By the 1990s, Round Rock was primarily a bedroom community with the majority of its employed residents working in Austin and then returning home after work to places like Round Rock and Georgetown where housing and land was less expensive. In the 1990s, Round Rock had few major employers and jobs other than local retail and other services, or ranching and farming. But in the late 1990s, that began to change as economic development became a major focus of the City and the Chamber of Commerce. Dell Corp (later renamed Dell) moved its headquarters to Round Rock and provided significant jobs with 16,000 employees, at its Round Rock headquarters, as well as other major employers allowing many residents to work in the community where they live. (See also the Business and economic development section in this article.)
Round Rock is located 17 miles (27 km) north of Austin, and 10 miles (16 km) south of Georgetown. Its elevation is 709 ft (216 m).
According to the US Census Bureau, the city has a total area of 26.3 square miles (68.0 km2), of which 26.1 square miles (67.7 km2) are land and 0.1 square mile (0.3 km2) (0.50%) is water.
As of the 2009 U.S Census Bureau, there were 94,777 people and 94,272 households, residing in the city. There were 33,089 housing units with 20,364 owner-occupied homes costing at a median value of $163,400. The racial makeup of the city was 76.4% White, 9.4% African American, 0.4% Native American, 4.1% Asian, 0% Pacific Islander, 5.7% from other races, and 3% from two or more races. Hispanic or Latino of any race made up 25% of its population. According to a 2009 estimate by the U.S Census Bureau, the median income for a household was $69,892, and the median income for a family was $79,417.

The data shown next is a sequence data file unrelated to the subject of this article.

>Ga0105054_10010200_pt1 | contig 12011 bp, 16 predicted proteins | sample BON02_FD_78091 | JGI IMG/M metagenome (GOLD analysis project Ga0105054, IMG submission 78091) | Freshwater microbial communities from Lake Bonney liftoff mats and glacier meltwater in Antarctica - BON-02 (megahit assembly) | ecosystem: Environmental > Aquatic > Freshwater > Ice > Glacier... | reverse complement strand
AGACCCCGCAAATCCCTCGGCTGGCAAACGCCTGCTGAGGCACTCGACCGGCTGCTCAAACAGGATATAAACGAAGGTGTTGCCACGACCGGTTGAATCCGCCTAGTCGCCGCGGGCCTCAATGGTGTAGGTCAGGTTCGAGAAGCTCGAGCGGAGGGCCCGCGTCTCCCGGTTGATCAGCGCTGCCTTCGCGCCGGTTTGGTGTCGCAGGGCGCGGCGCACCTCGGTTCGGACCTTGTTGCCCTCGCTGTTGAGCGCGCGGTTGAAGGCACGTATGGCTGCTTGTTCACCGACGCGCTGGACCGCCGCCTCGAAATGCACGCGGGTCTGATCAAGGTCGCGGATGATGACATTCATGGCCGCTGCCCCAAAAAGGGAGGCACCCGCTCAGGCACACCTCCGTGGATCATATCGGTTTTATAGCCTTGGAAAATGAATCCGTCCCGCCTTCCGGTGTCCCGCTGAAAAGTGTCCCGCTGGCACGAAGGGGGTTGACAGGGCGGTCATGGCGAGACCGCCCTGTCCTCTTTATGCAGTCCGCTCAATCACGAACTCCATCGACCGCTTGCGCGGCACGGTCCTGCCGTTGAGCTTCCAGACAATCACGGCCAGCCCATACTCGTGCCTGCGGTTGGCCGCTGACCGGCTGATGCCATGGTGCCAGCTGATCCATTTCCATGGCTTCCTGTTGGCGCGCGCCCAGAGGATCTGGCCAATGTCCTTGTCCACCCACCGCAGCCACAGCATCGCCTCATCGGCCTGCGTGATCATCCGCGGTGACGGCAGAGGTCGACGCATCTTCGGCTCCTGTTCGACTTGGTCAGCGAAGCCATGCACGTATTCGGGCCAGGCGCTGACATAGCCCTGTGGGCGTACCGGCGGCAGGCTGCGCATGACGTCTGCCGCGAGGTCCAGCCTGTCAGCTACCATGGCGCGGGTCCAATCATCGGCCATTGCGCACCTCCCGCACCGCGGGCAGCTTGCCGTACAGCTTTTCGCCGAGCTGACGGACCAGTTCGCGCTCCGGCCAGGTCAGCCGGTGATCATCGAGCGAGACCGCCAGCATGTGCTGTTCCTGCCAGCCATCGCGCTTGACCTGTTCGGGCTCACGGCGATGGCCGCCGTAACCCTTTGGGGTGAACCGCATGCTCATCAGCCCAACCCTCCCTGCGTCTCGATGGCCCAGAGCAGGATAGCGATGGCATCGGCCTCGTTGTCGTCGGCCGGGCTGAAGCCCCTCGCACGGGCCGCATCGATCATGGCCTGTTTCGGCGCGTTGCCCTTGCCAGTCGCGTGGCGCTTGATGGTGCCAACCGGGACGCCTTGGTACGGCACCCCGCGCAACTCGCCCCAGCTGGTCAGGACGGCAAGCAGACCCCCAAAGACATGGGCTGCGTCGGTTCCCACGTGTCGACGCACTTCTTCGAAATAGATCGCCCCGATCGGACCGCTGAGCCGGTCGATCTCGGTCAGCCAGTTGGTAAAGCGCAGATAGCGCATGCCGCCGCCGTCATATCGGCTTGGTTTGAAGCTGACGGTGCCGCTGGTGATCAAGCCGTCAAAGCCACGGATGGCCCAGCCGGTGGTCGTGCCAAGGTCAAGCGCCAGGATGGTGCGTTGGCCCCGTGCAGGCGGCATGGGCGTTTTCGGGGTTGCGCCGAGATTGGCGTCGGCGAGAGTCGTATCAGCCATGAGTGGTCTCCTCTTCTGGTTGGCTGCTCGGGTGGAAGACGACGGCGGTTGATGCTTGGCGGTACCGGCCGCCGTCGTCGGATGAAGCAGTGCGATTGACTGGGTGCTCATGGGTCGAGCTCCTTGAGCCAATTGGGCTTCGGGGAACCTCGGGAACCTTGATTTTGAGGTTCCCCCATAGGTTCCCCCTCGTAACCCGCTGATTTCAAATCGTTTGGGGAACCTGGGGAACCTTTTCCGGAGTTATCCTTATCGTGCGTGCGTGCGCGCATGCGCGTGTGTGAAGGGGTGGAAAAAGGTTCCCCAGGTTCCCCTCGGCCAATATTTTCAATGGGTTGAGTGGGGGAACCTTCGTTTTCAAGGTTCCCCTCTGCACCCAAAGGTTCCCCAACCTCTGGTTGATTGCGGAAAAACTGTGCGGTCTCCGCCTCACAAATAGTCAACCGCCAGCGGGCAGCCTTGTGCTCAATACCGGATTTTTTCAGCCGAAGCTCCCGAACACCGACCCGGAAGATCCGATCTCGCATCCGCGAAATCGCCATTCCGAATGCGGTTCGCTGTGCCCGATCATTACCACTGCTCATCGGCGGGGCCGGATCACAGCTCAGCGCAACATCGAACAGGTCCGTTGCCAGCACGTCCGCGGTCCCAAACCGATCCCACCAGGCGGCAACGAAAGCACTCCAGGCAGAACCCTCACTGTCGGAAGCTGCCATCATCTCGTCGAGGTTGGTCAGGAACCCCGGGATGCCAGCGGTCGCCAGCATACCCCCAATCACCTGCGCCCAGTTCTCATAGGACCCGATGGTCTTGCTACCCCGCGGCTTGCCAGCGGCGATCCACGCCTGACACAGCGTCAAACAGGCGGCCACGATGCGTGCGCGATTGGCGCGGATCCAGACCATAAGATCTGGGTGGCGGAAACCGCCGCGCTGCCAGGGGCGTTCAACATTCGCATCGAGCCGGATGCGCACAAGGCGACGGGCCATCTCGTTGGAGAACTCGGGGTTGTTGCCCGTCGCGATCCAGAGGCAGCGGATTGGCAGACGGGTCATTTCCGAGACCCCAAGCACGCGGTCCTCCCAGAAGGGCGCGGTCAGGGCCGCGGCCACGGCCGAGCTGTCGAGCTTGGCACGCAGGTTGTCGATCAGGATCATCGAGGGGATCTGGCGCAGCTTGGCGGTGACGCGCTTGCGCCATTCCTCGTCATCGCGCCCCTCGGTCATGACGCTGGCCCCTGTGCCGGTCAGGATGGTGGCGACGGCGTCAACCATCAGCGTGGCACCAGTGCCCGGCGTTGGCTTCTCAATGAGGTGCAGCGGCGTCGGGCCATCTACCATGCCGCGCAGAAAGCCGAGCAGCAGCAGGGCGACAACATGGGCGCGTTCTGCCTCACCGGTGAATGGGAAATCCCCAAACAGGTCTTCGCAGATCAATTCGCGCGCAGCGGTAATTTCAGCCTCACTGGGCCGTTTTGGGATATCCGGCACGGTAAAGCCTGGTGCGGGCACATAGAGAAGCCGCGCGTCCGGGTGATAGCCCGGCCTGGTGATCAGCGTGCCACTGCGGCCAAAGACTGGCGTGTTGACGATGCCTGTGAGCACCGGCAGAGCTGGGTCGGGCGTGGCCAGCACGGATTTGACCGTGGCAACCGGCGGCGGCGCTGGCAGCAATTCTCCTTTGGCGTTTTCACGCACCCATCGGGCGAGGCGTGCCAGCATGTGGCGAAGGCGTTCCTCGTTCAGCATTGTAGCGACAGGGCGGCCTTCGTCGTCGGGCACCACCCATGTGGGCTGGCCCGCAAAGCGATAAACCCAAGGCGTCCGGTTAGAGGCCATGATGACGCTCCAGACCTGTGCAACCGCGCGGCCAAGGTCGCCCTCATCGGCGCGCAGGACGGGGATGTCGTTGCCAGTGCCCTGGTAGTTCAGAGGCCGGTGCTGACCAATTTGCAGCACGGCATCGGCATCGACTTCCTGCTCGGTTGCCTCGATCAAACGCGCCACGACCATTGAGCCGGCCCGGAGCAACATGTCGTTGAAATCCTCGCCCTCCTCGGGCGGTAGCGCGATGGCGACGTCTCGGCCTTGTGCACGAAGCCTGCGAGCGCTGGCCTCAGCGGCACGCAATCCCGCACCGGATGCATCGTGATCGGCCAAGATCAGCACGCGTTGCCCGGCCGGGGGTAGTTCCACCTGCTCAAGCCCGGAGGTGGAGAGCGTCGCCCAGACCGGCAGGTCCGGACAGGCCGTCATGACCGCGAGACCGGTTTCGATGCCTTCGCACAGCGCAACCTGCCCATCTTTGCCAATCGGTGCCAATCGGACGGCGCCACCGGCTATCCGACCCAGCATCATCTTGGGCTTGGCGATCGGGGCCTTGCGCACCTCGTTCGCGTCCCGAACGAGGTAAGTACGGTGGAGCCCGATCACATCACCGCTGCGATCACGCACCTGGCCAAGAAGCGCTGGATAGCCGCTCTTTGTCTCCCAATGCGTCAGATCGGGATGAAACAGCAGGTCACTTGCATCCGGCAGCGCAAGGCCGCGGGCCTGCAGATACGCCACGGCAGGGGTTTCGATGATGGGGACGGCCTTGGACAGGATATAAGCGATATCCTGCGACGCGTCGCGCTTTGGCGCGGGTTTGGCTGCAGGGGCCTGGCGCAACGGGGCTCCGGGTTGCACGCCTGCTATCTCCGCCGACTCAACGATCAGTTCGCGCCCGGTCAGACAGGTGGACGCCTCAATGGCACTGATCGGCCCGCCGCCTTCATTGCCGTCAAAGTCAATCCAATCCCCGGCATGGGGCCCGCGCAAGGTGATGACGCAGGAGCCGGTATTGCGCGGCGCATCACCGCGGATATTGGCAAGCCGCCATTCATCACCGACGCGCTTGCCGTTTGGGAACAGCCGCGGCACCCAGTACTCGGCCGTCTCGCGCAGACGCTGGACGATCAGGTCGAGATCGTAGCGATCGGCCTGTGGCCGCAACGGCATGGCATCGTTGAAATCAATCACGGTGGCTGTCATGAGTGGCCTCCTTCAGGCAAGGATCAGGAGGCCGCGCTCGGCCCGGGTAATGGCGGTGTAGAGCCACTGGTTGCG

There were 21,076 households out of which 47.5% had children under the age of 18 living with them, 60.5% were married couples living together, 11.0% had a female householder with no husband present, and 24.4% were non-families. 18.1% of all households were made up of individuals and 3.0% had someone living alone who was 65 years of age or older. The average household size was 2.87 and the average family size was 3.29.
In the city the age distribution of the population shows 31.9% under the age of 18, 8.5% from 18 to 24, 38.8% from 25 to 44, 16.3% from 45 to 64, and 4.5% who were 65 years of age or older. The median age was 30 years. For every 100 females there were 99.1 males. For every 100 women age 18 and over, there were 96.3 men.
The city of Round Rock is managed through a council-manager form of government. The City Council is composed of six city council members and the mayor. The mayor and all council members are elected at large and serve the entire city, not by geographic precincts. The mayor pro tem is appointed annually by council members. City Council positions are not full-time jobs. The council appoints a full-time city manager who manages the daily affairs of the city, and all council meetings are held at 221 E. Main Street, in downtown Round Rock, on the second and fourth Thursday of each month at 7 p.m., unless indicated otherwise. Council meetings are televised.